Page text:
Same job, smaller paycheckby Nikki Tundel, Minnesota Public Radio
As the economic recession deepens, companies are being forced to cut costs wherever they can. Some have stopped matching 401(k) contributions. Others have frozen employee pay. Then there are those going one step farther and implementing across-the-board salary reductions. Pay cuts haven't been seen much since the Great Depression.
St. Paul, Minn. — Motorola did it. So did FedEx. And Caterpillar and IBM and the children's clothing retailer Gymboree. They all asked their employees to keep up the good work, just for less money in return.
In the midst of the worst economic downturn in decades, more and more companies are relying on salary reductions to stay afloat.
Of course, layoffs cut the bottom line, too. But it's not easy to maintain the same workload when you have fewer people working.
"You've put a hole in the fabric, and it's harder for everyone else to make up the work that person had done, or the expertise that person held," said Amy Lindgren, who owns a career consulting firm in St. Paul and writes an employment column for the Pioneer Press.
Lindgren says it's nice to think employers opt for pay cuts over layoffs out of a sense of loyalty to their employees. More often, though, they're thinking of the money they'll save in the long run.
If they lay off employees in bad times, they'll just have to refill those positions in good times. And that's not cheap to do.
"The training required to get an employee up to speed is enormous," said Lindgren. "So from purely a financial point of view, the company has a lot of investment in each worker and wants to keep them on board, even though they can't really afford the worker."
Which is why pay cuts can look so tempting. Businesses get to keep all their workers but still save money.
There's just one hitch, says labor economist Dan Mitchell.
"Employees resent it," says Mitchell, a professor of management and public policy at UCLA. He says there's a reason why most companies use pay cuts only as a last resort.
"From the point of view of the employer, somebody who's laid off may resent it, but they're no longer sitting in the workplace," said Mitchell. "On the other hand, if you cut everybody's pay, you have, potentially, employees who are disgruntled, and yet you are relying on them to turn out your goods and services and so on."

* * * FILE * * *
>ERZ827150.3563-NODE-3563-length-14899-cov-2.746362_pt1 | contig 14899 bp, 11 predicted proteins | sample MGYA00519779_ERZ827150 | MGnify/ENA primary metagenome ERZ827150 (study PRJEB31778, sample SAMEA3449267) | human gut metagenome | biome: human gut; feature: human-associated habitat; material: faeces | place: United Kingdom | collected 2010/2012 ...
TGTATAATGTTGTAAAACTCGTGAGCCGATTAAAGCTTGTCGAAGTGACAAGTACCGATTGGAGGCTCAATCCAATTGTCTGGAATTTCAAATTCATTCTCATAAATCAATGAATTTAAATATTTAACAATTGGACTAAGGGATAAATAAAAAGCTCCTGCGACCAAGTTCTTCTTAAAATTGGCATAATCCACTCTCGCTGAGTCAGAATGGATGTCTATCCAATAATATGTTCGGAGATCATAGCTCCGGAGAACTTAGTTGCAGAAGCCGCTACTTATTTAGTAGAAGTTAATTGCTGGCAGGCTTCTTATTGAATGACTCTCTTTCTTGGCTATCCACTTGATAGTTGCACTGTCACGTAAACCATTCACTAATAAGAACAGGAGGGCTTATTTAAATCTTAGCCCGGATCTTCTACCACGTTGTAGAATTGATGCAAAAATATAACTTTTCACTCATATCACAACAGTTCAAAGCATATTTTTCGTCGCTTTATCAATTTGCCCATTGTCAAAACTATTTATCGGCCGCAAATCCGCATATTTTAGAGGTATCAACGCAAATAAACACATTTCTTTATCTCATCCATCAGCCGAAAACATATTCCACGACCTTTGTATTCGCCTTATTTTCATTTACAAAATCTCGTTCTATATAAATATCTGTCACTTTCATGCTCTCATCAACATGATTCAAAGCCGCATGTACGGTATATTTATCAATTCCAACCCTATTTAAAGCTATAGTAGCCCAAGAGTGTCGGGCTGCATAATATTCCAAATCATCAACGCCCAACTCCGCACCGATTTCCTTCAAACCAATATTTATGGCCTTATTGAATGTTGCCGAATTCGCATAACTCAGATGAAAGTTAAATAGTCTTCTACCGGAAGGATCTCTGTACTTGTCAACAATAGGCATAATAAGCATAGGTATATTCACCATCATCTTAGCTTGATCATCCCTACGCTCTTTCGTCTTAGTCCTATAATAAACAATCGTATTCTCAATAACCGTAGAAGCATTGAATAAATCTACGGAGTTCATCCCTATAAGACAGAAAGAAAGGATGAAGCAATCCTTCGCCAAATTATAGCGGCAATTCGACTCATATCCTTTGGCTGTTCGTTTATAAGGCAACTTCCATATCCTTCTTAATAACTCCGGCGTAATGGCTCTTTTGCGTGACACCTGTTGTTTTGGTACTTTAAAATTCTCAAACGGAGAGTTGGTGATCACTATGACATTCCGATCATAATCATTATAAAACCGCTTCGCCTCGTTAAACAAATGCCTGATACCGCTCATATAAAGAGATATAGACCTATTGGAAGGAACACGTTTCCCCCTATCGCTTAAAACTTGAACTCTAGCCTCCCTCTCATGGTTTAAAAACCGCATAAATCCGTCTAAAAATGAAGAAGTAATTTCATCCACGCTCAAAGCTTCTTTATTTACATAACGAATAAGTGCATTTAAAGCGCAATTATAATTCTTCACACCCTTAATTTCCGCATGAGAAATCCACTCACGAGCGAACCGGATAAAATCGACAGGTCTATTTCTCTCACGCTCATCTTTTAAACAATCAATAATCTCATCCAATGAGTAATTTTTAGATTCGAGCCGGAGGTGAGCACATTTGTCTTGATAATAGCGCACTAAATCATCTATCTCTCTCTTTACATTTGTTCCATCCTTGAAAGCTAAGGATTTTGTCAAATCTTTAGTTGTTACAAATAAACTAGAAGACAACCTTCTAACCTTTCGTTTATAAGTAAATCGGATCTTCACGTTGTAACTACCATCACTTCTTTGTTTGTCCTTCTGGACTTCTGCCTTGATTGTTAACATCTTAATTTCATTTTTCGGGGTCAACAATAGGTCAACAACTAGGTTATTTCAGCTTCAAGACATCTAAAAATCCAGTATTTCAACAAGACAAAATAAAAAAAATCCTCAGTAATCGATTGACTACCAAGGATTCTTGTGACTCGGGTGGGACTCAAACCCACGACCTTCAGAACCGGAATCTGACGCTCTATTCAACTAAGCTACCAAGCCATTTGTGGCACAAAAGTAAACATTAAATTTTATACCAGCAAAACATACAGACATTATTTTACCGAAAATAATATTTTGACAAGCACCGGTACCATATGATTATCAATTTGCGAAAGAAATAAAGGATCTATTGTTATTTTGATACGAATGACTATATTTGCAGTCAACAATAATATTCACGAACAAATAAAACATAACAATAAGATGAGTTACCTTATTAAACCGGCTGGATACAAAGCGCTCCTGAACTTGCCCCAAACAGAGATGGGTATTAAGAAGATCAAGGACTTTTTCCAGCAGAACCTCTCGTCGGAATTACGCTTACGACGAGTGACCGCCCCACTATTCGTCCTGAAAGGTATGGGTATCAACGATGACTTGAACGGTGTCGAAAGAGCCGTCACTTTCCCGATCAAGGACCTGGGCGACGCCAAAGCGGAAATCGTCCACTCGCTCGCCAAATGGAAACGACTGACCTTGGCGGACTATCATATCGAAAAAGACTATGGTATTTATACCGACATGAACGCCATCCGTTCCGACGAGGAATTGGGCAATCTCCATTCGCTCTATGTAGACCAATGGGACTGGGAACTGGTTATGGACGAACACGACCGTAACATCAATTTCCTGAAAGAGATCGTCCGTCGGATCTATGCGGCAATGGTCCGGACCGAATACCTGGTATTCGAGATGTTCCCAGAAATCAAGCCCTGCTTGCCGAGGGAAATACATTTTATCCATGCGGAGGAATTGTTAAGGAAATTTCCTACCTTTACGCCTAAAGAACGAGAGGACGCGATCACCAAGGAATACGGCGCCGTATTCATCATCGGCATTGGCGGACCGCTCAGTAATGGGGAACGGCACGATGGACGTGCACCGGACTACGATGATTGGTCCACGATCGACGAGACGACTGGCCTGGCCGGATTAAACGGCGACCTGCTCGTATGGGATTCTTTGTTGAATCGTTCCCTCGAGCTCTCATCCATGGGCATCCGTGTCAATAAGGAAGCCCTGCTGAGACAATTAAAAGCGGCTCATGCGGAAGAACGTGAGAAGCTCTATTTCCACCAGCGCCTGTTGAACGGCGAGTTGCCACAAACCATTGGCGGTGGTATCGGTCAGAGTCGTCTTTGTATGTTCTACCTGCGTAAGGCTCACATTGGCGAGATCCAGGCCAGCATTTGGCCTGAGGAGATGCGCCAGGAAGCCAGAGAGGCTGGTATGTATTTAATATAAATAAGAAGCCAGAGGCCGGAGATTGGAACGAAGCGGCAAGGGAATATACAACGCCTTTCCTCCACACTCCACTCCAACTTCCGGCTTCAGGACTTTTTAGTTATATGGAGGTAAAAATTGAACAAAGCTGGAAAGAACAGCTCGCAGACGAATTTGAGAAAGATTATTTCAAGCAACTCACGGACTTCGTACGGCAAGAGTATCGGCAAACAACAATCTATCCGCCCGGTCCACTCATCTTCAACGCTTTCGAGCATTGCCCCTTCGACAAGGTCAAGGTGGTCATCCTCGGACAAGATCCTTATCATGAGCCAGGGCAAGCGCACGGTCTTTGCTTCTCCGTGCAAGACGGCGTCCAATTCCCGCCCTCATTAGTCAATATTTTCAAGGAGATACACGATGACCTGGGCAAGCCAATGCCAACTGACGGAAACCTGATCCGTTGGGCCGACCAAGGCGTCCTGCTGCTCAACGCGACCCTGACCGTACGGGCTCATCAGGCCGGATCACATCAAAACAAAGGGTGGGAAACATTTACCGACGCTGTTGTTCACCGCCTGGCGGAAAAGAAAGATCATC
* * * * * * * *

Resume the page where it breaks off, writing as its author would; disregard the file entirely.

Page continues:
Plus, says Mitchell, the company risks losing its best employees. Those workers don't exactly appreciate the perceived drop in their value, and there's a good chance they'll head right out the door when the economy improves.
But despite the risks, about 5 percent of U.S. companies have decreased compensation over the last 12 months. The employment consulting firm Watson Wyatt found that 11 percent are considering wage cuts for this year.
If you work for one of those companies, you might assume your only options are take the cut or hit the road. But Amy Lindgren says that's not entirely true.
"I like people to really negotiate for a cut in hours rather than a pay cut. With a pay cut, what you are risking is that you may or may not get back to full pay," said Lindgren. "When it's a cut in hours, the employer has skin in the game as well. When there is more work to be done, they very much need and want somebody to be back full time and they will bring you back if you can."
Lingren admits you may not always get what you ask for. And given Minnesota's current 6.9 percent unemployment rate, she knows it's natural for employees to feel lucky to simply have a job --- even if it does pay less than it did last year.
But she says it's important to remember that by taking a pay cut, you're helping the company out of a financial bind. So approach it like a partnership.
"Take care of your own career. Say to the manager, 'Yes, I can do this with you, but I need a review in three months. Review the financial situation of the department in three months to see where we're at, because I won't be able to do it forever.'"
When it comes down to it, says Lindgren, a pay cut is just a catalyst -- albeit an unpleasant one. It forces people to ask themselves the questions they really need to be answering anyway.
"What would you have done if this hadn't happened? How long were you planning to stay, what was your pathway with this company going to be?" said Lindgren. "If you have a long-term future with this company, then this is a short bump in the road -- a little thing to get through."
"But if this was a stepping stone to something else, then at the very least this accelerates your job search for the next thing you were trying to get."
- All Things Considered, 01/29/2009, 5:24 p.m.